I just finished a book; the author is Wes Moss. It was a book about happy retirees and their characteristics. At the moment, I am 30 years old and still have a long way before retirement; I still can’t picture myself yet not doing what I am currently doing, being an educator. The book gave insightful knowledge about what we can do if we want to be happy retirees. So here are some lists that stick to my mind:
- Having $500k in your retirement fund, as an Indonesian this amount of money is exorbitant. I might feel happy if I have $100k in my retirement fund. It’s different around countries I guess. However, when I did the math, for normal workers here, our annual salary would be around $7k. Even with that small amount of income, many people still manage to save up some money. So I guess, the first rule set the bar high, as it should be.
- Having at core pursuit. Happy retirees have, on average, 3.6 core pursuits. In my case, I think I already got 3 . I love traveling, volunteering, and spending time with my loved ones. I still try to expand my core pursuit, like writing, learning, socializing with other people, some sports, and coaching teenagers. It’s a long journey.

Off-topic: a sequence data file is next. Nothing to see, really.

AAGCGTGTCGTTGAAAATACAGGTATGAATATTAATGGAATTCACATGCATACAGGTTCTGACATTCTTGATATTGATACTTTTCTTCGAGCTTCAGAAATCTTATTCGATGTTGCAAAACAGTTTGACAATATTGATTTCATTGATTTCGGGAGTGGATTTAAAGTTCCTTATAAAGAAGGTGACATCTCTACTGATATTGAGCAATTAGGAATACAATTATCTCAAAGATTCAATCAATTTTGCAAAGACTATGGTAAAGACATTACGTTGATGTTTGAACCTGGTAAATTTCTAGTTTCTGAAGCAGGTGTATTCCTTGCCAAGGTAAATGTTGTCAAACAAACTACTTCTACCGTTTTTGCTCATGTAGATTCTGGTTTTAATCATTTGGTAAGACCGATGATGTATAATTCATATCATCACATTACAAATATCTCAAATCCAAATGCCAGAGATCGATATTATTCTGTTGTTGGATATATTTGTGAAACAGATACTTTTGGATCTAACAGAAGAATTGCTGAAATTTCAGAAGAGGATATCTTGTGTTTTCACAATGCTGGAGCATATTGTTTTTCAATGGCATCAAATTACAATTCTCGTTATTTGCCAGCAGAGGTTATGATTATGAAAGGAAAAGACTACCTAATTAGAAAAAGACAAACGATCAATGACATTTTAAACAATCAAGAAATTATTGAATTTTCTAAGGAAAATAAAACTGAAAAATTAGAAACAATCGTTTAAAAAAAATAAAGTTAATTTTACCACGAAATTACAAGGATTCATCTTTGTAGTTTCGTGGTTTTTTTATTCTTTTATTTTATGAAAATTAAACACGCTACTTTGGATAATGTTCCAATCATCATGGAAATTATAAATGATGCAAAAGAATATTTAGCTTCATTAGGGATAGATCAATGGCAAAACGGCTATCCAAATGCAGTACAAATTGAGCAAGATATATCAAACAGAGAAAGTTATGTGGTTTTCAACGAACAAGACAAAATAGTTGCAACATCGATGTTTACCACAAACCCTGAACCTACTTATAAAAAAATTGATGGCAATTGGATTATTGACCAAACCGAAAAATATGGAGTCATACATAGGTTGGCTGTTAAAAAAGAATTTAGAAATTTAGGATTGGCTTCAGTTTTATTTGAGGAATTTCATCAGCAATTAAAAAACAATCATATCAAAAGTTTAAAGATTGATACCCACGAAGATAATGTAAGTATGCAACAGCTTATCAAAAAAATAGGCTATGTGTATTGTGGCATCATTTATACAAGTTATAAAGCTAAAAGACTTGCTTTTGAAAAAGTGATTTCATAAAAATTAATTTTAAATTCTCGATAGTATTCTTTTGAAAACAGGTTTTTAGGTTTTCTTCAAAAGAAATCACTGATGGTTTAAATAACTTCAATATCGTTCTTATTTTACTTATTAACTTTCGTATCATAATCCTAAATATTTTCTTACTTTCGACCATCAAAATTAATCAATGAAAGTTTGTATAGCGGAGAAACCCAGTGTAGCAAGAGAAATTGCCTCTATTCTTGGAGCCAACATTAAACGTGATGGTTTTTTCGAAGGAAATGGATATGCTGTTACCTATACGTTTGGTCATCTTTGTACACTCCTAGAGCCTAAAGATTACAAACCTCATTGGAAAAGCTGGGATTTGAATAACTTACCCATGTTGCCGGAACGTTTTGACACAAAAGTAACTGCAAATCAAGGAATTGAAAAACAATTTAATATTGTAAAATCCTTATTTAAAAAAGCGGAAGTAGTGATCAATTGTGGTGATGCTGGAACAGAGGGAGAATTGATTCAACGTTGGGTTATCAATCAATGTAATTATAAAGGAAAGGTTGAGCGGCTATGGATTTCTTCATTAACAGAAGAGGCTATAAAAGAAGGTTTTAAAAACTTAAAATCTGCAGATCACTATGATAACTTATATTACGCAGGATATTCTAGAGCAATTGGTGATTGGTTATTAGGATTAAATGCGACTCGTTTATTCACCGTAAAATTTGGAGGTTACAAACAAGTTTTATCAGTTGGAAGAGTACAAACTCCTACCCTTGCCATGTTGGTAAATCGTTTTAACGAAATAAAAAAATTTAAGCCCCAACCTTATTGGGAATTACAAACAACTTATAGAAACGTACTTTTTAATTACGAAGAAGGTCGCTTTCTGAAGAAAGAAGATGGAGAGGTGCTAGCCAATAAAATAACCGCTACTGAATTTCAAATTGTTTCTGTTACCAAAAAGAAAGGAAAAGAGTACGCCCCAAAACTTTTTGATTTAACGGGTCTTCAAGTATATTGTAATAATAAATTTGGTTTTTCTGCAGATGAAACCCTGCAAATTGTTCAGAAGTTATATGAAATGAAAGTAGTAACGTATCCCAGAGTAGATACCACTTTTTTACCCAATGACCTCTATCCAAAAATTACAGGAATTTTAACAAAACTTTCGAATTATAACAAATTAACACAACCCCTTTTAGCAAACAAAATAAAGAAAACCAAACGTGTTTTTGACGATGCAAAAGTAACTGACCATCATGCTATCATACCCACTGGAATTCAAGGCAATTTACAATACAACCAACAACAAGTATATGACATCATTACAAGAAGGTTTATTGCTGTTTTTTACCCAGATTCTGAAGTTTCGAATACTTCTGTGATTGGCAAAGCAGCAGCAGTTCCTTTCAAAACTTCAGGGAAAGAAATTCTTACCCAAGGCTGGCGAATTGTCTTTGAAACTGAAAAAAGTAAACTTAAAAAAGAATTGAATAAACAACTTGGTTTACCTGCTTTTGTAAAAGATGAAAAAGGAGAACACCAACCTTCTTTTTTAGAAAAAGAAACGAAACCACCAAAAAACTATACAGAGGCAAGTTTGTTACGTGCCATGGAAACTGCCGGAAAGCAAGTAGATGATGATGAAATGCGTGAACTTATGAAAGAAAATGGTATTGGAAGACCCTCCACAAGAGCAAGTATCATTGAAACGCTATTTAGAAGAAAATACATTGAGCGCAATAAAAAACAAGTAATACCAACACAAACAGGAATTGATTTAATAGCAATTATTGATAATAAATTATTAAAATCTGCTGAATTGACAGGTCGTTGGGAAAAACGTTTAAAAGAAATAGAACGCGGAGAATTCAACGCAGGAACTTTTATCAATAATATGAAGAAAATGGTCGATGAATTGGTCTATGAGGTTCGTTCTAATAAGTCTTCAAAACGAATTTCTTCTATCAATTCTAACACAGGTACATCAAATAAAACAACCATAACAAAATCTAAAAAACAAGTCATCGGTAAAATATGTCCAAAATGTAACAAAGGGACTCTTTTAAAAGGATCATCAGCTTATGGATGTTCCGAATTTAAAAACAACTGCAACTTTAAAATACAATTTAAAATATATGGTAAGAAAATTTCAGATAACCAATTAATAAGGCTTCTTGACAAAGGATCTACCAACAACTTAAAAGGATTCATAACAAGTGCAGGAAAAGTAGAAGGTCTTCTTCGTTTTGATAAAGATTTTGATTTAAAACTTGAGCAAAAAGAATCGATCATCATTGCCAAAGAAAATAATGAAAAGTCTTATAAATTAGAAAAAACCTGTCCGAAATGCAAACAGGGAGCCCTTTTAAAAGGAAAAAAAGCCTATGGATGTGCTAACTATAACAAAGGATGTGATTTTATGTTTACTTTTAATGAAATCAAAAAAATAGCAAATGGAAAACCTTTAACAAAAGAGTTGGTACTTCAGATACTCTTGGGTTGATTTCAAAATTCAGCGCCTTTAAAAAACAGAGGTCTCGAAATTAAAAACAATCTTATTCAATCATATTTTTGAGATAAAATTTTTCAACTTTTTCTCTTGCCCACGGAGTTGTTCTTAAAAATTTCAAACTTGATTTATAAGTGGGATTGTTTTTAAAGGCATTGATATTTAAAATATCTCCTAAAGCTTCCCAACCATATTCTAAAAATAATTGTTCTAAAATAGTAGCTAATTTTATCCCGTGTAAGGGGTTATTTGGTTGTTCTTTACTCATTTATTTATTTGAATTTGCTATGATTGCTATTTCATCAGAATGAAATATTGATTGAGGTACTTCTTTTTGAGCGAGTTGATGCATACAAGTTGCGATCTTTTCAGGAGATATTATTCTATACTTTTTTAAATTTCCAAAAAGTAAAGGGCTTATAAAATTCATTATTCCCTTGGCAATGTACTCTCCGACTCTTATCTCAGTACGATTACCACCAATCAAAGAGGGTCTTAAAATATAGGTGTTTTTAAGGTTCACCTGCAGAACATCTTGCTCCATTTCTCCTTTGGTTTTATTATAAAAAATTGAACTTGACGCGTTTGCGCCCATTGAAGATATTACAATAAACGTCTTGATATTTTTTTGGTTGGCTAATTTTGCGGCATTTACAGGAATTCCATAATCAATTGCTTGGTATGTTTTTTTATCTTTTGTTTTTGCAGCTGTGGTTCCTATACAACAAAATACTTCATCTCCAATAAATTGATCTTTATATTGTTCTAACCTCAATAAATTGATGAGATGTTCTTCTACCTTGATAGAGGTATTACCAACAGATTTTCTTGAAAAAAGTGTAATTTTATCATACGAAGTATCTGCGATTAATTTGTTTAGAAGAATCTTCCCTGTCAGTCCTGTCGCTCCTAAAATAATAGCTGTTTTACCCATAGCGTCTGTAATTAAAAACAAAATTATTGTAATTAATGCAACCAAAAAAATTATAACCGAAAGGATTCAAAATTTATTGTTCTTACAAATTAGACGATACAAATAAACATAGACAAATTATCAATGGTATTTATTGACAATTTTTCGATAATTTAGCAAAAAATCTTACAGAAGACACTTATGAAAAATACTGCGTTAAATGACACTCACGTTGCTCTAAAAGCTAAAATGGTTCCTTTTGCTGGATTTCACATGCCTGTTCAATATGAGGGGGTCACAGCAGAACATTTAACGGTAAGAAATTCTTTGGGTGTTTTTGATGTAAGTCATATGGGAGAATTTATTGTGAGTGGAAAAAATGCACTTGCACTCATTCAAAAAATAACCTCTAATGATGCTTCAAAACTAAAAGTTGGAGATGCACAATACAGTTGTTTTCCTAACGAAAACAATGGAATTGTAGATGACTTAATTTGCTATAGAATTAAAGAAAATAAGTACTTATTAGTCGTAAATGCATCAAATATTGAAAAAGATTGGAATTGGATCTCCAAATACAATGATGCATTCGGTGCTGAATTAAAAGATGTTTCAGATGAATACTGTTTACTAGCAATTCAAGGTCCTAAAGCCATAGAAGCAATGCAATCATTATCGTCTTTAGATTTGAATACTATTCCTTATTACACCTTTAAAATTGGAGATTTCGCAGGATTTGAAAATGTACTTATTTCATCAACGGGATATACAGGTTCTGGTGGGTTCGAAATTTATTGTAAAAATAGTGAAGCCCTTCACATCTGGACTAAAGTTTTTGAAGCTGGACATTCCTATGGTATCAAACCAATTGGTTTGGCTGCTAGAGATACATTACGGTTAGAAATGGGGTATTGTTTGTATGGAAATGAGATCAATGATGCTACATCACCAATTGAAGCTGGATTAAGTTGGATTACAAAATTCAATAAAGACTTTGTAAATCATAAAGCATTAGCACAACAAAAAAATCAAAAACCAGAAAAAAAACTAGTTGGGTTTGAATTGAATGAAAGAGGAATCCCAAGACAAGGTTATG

- Living near their kids. Happy retirees live 1-2 hours by cars distance to their children. Seeing their grandkids would surely boost their happiness.
- Have at least 3 CC (close connection). Having friends that you can confide in is bliss. No wonder people are happier the more real friends they have, but certainly, 3 is enough, more is better.
- Paid off the mortgage. I think it’s obvious that the mortgage is a burden, and if someone still has a long way, more than 5 years, to pay off their mortgage, their happiness might be less than people who didn’t have to worry about their mortgage payment. As for now, I haven’t taken a mortgage yet, maybe in the future, I will.
- Their children are married and independent. As a parent, nothing is more satisfying than seeing your children can stand on their own, and build their own little happy family.
- 4% plus rule, this is a good guideline about how to expend your money. It’s dynamic, but you should not spend more than 4%+ of your retirement fund annually. If you follow this guideline, your fund might last a good 25 years+.
- They are good investors and smart spenders.
- They both believe and giving. I know how fulfilling it is to help and give to others. Especially if we didn’t expect anything in return. Want to be happy? Help others people to be a little bit happier.
- They don’t downgrade.
There are some more, but those are the ones that left a big impression on me. It was a good book.